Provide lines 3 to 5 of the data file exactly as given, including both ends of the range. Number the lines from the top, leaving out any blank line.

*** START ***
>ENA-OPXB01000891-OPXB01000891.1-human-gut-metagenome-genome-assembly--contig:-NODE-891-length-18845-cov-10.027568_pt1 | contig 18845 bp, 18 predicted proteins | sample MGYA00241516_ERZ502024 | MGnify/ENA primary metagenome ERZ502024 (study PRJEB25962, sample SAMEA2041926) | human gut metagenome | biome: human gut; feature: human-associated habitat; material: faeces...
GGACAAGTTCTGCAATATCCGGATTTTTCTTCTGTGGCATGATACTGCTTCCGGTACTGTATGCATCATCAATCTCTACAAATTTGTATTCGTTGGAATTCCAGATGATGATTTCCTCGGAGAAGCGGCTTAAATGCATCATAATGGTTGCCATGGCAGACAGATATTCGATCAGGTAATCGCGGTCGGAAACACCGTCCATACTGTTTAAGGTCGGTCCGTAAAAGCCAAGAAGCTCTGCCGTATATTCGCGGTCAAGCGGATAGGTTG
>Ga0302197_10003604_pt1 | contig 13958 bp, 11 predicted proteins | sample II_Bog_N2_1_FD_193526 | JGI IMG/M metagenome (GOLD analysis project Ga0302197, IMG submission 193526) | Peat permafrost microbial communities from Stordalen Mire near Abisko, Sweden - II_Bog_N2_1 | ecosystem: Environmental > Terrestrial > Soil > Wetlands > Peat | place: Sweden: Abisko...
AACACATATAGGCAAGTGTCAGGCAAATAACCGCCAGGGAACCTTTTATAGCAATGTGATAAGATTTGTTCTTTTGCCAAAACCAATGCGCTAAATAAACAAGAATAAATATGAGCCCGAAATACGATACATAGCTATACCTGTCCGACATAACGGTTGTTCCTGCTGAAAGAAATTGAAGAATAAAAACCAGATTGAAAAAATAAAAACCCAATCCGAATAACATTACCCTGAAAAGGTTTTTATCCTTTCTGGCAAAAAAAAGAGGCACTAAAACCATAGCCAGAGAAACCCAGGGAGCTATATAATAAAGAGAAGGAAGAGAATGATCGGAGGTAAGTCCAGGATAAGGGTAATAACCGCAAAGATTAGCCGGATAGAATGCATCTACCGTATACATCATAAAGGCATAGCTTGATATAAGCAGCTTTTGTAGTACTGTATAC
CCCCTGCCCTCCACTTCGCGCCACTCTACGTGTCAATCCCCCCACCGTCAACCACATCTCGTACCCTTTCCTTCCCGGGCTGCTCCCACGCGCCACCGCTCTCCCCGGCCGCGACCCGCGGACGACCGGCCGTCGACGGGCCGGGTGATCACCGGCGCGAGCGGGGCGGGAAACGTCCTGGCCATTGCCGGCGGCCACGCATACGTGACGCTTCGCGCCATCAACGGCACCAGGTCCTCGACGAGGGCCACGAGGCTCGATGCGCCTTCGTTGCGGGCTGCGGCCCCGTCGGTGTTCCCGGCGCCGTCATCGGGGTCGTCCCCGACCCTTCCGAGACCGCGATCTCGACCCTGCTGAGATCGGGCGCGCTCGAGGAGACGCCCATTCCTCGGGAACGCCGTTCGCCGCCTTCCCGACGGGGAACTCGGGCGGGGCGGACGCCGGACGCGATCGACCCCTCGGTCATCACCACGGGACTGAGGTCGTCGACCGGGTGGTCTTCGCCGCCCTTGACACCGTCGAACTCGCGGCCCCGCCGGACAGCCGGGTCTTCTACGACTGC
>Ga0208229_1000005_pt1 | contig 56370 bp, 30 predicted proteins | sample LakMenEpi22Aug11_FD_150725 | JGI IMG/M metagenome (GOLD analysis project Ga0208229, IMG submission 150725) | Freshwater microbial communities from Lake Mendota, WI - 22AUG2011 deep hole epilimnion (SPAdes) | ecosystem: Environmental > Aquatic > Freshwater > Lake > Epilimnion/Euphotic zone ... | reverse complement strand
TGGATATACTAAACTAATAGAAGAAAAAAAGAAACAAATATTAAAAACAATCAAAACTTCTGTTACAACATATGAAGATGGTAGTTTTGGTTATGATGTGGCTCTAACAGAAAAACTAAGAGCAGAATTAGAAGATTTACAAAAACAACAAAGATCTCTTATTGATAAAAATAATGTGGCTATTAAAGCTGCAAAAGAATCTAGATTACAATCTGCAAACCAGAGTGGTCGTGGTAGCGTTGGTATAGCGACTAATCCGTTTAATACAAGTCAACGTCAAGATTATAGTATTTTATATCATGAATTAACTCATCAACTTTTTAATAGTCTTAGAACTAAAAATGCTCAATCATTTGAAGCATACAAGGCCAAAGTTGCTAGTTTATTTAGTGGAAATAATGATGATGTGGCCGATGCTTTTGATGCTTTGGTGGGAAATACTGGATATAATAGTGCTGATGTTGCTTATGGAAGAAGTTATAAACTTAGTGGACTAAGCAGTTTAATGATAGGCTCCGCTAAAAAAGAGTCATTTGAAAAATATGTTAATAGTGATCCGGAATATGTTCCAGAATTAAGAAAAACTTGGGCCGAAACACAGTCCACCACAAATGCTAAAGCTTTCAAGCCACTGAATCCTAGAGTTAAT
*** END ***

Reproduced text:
>Ga0302197_10003604_pt1 | contig 13958 bp, 11 predicted proteins | sample II_Bog_N2_1_FD_193526 | JGI IMG/M metagenome (GOLD analysis project Ga0302197, IMG submission 193526) | Peat permafrost microbial communities from Stordalen Mire near Abisko, Sweden - II_Bog_N2_1 | ecosystem: Environmental > Terrestrial > Soil > Wetlands > Peat | place: Sweden: Abisko...
AACACATATAGGCAAGTGTCAGGCAAATAACCGCCAGGGAACCTTTTATAGCAATGTGATAAGATTTGTTCTTTTGCCAAAACCAATGCGCTAAATAAACAAGAATAAATATGAGCCCGAAATACGATACATAGCTATACCTGTCCGACATAACGGTTGTTCCTGCTGAAAGAAATTGAAGAATAAAAACCAGATTGAAAAAATAAAAACCCAATCCGAATAACATTACCCTGAAAAGGTTTTTATCCTTTCTGGCAAAAAAAAGAGGCACTAAAACCATAGCCAGAGAAACCCAGGGAGCTATATAATAAAGAGAAGGAAGAGAATGATCGGAGGTAAGTCCAGGATAAGGGTAATAACCGCAAAGATTAGCCGGATAGAATGCATCTACCGTATACATCATAAAGGCATAGCTTGATATAAGCAGCTTTTGTAGTACTGTATAC
CCCCTGCCCTCCACTTCGCGCCACTCTACGTGTCAATCCCCCCACCGTCAACCACATCTCGTACCCTTTCCTTCCCGGGCTGCTCCCACGCGCCACCGCTCTCCCCGGCCGCGACCCGCGGACGACCGGCCGTCGACGGGCCGGGTGATCACCGGCGCGAGCGGGGCGGGAAACGTCCTGGCCATTGCCGGCGGCCACGCATACGTGACGCTTCGCGCCATCAACGGCACCAGGTCCTCGACGAGGGCCACGAGGCTCGATGCGCCTTCGTTGCGGGCTGCGGCCCCGTCGGTGTTCCCGGCGCCGTCATCGGGGTCGTCCCCGACCCTTCCGAGACCGCGATCTCGACCCTGCTGAGATCGGGCGCGCTCGAGGAGACGCCCATTCCTCGGGAACGCCGTTCGCCGCCTTCCCGACGGGGAACTCGGGCGGGGCGGACGCCGGACGCGATCGACCCCTCGGTCATCACCACGGGACTGAGGTCGTCGACCGGGTGGTCTTCGCCGCCCTTGACACCGTCGAACTCGCGGCCCCGCCGGACAGCCGGGTCTTCTACGACTGC